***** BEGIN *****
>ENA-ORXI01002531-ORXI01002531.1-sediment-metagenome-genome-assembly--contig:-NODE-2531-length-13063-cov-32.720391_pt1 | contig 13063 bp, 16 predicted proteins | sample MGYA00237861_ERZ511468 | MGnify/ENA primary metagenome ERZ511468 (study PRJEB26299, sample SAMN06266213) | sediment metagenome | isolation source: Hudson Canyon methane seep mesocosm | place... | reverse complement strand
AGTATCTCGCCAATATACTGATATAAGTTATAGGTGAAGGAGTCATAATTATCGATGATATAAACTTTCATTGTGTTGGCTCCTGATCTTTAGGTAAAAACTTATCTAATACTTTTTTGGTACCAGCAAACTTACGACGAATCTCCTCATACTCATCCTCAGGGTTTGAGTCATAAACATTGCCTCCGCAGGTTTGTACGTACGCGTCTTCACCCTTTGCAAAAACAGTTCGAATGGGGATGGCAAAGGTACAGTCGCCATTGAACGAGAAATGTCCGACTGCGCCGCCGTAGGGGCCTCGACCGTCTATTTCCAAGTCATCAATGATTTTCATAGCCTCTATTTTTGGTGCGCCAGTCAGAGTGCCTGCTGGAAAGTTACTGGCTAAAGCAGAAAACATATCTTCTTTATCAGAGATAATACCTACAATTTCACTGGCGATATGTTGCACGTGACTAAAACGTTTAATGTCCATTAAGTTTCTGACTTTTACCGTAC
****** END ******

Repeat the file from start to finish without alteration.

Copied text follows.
>ENA-ORXI01002531-ORXI01002531.1-sediment-metagenome-genome-assembly--contig:-NODE-2531-length-13063-cov-32.720391_pt1 | contig 13063 bp, 16 predicted proteins | sample MGYA00237861_ERZ511468 | MGnify/ENA primary metagenome ERZ511468 (study PRJEB26299, sample SAMN06266213) | sediment metagenome | isolation source: Hudson Canyon methane seep mesocosm | place... | reverse complement strand
AGTATCTCGCCAATATACTGATATAAGTTATAGGTGAAGGAGTCATAATTATCGATGATATAAACTTTCATTGTGTTGGCTCCTGATCTTTAGGTAAAAACTTATCTAATACTTTTTTGGTACCAGCAAACTTACGACGAATCTCCTCATACTCATCCTCAGGGTTTGAGTCATAAACATTGCCTCCGCAGGTTTGTACGTACGCGTCTTCACCCTTTGCAAAAACAGTTCGAATGGGGATGGCAAAGGTACAGTCGCCATTGAACGAGAAATGTCCGACTGCGCCGCCGTAGGGGCCTCGACCGTCTATTTCCAAGTCATCAATGATTTTCATAGCCTCTATTTTTGGTGCGCCAGTCAGAGTGCCTGCTGGAAAGTTACTGGCTAAAGCAGAAAACATATCTTCTTTATCAGAGATAATACCTACAATTTCACTGGCGATATGTTGCACGTGACTAAAACGTTTAATGTCCATTAAGTTTCTGACTTTTACCGTAC